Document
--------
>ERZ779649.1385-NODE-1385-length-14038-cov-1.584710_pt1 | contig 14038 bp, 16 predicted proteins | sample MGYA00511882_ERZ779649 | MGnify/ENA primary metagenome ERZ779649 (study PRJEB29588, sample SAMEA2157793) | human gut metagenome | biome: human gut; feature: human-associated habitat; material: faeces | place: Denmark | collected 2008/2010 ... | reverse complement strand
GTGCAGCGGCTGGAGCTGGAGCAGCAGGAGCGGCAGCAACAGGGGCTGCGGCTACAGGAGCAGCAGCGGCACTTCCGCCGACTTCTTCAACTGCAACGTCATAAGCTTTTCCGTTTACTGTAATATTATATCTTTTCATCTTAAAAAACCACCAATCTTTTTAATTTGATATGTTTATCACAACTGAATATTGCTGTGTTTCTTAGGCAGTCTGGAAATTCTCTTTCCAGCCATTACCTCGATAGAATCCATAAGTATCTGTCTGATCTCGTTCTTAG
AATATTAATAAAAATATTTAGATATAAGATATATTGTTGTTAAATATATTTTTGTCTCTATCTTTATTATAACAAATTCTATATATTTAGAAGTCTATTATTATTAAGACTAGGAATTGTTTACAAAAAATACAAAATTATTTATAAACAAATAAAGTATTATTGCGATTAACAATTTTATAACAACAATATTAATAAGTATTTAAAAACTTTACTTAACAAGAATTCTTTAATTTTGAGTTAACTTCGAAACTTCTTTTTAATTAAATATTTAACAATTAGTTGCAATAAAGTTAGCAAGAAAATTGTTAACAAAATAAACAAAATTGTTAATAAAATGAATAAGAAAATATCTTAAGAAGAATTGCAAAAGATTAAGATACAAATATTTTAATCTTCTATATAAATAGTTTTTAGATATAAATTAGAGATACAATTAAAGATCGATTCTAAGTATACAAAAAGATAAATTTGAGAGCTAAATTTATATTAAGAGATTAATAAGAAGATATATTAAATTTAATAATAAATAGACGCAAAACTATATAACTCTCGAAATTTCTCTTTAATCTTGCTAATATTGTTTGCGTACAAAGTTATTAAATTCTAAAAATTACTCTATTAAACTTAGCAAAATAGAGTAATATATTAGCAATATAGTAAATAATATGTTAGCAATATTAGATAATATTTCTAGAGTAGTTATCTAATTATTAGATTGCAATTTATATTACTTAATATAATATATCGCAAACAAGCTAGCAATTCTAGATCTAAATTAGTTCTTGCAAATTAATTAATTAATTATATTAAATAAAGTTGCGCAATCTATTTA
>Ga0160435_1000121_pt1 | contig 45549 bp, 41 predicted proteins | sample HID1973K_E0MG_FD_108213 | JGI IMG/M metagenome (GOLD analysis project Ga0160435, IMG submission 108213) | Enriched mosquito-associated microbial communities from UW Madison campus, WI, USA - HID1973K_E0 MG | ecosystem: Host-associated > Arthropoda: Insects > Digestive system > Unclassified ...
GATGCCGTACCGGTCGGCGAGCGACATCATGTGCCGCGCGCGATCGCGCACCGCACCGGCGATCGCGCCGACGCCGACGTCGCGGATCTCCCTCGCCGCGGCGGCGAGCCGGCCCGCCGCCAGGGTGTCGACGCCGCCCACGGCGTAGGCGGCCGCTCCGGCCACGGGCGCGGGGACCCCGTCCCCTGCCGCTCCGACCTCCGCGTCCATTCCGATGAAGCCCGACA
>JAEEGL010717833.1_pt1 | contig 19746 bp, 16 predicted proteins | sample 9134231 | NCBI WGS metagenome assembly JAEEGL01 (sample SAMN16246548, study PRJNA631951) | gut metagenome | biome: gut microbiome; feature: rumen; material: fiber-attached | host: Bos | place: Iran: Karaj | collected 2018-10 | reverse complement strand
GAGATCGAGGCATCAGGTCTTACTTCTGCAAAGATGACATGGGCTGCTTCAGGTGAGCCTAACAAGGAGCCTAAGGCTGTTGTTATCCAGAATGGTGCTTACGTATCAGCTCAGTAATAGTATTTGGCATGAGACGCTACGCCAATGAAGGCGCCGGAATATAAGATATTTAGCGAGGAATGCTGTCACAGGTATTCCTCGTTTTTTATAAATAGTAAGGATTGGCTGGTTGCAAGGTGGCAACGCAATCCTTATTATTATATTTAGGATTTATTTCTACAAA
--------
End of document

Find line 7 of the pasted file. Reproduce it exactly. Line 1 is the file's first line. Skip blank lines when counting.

GAGATCGAGGCATCAGGTCTTACTTCTGCAAAGATGACATGGGCTGCTTCAGGTGAGCCTAACAAGGAGCCTAAGGCTGTTGTTATCCAGAATGGTGCTTACGTATCAGCTCAGTAATAGTATTTGGCATGAGACGCTACGCCAATGAAGGCGCCGGAATATAAGATATTTAGCGAGGAATGCTGTCACAGGTATTCCTCGTTTTTTATAAATAGTAAGGATTGGCTGGTTGCAAGGTGGCAACGCAATCCTTATTATTATATTTAGGATTTATTTCTACAAA